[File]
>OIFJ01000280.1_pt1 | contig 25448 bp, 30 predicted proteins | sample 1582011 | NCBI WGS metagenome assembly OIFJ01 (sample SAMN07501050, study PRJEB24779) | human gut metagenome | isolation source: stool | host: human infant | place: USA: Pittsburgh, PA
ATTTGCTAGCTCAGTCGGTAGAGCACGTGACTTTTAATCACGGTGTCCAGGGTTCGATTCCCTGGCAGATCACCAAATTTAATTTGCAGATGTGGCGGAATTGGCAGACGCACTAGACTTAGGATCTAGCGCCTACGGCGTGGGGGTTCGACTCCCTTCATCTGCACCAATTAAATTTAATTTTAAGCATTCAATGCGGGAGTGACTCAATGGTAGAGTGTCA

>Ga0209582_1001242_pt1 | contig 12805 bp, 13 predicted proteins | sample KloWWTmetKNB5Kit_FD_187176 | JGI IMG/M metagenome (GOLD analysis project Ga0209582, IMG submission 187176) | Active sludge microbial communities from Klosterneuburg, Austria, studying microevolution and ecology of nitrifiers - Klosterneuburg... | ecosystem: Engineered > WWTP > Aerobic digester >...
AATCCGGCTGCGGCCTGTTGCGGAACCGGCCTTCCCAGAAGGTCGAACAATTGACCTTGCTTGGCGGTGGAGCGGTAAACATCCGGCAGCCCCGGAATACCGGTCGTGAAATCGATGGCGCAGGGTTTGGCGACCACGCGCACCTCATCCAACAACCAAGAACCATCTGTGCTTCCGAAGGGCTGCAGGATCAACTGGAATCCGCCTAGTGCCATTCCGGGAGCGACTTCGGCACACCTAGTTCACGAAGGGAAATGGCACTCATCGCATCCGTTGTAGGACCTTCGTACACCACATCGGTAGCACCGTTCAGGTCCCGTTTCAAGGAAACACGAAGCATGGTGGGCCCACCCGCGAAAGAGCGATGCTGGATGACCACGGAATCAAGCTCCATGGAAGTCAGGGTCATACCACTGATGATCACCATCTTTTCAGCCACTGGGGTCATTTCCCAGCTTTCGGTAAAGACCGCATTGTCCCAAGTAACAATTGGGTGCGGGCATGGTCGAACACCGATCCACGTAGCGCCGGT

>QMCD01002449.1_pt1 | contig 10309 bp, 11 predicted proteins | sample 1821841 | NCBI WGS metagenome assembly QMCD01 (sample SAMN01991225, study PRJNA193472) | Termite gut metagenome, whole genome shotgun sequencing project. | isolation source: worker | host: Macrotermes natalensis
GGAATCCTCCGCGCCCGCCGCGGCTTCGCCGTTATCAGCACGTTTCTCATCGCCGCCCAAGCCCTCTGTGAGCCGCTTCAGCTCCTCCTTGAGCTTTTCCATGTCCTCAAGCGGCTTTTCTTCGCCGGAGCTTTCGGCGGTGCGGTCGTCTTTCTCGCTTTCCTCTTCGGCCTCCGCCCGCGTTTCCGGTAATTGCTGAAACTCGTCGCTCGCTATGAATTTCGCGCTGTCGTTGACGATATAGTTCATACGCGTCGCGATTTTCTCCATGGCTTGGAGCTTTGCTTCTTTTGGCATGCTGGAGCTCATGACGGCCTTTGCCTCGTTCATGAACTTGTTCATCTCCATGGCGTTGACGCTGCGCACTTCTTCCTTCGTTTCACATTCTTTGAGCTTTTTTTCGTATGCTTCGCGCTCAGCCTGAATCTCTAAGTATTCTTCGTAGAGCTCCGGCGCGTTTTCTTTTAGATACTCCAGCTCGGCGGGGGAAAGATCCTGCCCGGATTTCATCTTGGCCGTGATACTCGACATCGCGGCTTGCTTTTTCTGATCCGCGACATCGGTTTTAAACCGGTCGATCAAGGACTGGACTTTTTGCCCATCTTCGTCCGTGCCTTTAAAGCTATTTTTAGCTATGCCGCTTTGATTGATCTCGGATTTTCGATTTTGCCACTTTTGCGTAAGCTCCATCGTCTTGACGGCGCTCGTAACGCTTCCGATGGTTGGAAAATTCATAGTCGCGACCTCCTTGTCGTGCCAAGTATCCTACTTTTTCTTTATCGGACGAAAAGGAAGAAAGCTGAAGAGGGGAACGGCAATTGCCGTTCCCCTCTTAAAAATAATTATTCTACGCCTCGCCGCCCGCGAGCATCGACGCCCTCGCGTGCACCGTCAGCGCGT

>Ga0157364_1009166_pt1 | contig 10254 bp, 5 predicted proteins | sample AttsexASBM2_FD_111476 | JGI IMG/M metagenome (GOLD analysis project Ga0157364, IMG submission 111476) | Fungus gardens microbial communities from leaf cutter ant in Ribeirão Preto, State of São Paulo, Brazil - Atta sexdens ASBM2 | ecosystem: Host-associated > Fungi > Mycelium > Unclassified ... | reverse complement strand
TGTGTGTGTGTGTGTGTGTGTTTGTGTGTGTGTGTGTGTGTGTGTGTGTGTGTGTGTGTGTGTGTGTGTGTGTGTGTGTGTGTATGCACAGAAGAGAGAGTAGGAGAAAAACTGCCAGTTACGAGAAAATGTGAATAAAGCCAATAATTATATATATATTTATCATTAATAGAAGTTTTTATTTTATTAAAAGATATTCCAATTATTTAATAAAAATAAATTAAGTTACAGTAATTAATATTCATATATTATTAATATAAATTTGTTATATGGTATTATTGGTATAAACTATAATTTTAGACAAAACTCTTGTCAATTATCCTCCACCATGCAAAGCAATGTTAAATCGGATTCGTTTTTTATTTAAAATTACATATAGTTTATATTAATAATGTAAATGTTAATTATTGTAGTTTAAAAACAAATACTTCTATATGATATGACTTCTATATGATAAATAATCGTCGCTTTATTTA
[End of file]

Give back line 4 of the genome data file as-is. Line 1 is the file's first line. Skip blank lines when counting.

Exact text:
AATCCGGCTGCGGCCTGTTGCGGAACCGGCCTTCCCAGAAGGTCGAACAATTGACCTTGCTTGGCGGTGGAGCGGTAAACATCCGGCAGCCCCGGAATACCGGTCGTGAAATCGATGGCGCAGGGTTTGGCGACCACGCGCACCTCATCCAACAACCAAGAACCATCTGTGCTTCCGAAGGGCTGCAGGATCAACTGGAATCCGCCTAGTGCCATTCCGGGAGCGACTTCGGCACACCTAGTTCACGAAGGGAAATGGCACTCATCGCATCCGTTGTAGGACCTTCGTACACCACATCGGTAGCACCGTTCAGGTCCCGTTTCAAGGAAACACGAAGCATGGTGGGCCCACCCGCGAAAGAGCGATGCTGGATGACCACGGAATCAAGCTCCATGGAAGTCAGGGTCATACCACTGATGATCACCATCTTTTCAGCCACTGGGGTCATTTCCCAGCTTTCGGTAAAGACCGCATTGTCCCAAGTAACAATTGGGTGCGGGCATGGTCGAACACCGATCCACGTAGCGCCGGT